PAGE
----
Wind and solar farms accounted for 8.2% of global electricity generation in 2019, according to research by independent climate think-tank Ember.
Back in 2013 that share has been just 3.4%.
The EU has achieved a wind and solar share of 18%, more than double the global average. Denmark is the leader here with 55% solar and wind power last year. Ireland (30%), Germany (29%) and Portugal (27%) have also greened their electricity significantly.
Ember’s calculations put the wind and solar share in power generation in China (9%), India (8%) and the US (10%) at or above the global level.
“Ember’s research shows that the growth in wind and solar is reflected by a collapse in coal, with its market share down from 40% to 35% in just six years.” The COVID-19 crisis has further accelerated the decline of coal as the demand drop caused by the measures to limit the spread of the virus hit coal-fired power plants the most.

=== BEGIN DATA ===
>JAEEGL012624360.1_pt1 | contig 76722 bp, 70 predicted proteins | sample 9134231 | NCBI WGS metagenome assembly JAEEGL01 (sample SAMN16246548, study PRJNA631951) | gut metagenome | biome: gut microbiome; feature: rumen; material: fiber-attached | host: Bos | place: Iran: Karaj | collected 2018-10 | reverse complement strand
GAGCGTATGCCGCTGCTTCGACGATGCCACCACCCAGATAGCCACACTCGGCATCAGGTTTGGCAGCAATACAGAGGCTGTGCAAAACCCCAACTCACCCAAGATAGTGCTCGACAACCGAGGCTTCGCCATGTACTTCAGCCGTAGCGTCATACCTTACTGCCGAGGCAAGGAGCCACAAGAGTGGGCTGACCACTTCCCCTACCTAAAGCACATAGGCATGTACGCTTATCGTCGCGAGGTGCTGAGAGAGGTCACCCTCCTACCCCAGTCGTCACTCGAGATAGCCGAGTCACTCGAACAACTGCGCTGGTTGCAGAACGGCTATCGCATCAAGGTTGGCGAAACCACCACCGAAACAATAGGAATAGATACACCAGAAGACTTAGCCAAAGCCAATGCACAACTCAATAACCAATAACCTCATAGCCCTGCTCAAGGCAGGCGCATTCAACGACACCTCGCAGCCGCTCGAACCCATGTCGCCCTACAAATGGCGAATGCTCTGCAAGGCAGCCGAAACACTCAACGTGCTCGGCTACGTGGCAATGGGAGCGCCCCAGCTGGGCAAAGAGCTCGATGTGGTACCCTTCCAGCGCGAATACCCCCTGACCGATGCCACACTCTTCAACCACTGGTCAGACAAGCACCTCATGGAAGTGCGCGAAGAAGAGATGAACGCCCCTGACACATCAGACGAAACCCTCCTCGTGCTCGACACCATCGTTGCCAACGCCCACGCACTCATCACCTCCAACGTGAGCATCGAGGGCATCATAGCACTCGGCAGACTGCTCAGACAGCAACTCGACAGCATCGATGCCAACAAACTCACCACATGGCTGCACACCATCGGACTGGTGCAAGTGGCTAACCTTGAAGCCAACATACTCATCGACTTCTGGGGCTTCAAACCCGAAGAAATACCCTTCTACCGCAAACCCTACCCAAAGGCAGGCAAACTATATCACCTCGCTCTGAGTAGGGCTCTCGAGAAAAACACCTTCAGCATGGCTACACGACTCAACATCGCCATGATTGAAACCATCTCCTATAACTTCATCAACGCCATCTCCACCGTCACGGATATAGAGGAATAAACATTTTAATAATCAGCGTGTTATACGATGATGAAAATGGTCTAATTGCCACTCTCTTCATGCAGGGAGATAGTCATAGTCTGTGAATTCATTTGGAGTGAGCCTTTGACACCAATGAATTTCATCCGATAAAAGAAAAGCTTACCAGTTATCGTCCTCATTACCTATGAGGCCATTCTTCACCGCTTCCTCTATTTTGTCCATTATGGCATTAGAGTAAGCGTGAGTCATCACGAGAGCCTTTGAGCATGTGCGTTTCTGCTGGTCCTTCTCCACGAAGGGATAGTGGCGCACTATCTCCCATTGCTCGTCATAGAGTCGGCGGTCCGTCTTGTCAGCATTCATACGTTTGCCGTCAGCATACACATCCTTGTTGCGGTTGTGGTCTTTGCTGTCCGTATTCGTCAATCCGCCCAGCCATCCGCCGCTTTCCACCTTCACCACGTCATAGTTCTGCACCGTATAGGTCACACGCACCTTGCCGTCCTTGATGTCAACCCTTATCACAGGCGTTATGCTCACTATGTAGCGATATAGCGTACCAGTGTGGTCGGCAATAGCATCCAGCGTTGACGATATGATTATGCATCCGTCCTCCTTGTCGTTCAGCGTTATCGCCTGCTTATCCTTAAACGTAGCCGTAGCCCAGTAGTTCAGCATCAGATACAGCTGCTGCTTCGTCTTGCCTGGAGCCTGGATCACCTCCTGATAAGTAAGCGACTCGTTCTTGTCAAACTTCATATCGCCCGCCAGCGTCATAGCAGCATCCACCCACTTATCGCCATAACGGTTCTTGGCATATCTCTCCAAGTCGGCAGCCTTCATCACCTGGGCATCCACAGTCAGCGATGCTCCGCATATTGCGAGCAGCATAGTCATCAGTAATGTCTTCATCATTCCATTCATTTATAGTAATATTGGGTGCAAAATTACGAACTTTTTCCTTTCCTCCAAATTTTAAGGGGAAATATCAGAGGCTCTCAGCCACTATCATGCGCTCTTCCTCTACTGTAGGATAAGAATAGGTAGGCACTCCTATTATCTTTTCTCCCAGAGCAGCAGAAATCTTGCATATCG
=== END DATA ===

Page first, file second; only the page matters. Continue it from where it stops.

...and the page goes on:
“As governments around the world design their COVID-19 stimulus packages, Europe is demonstrating how to thrive on electricity grids powered by a majority of wind and solar - these technologies are the future. As importantly, countries need to make sure no new money goes into either coal or gas-fired generation to speed up the transition from coal to clean electricity,” said Dave Jones, senior coal-to-clean analyst at Ember.
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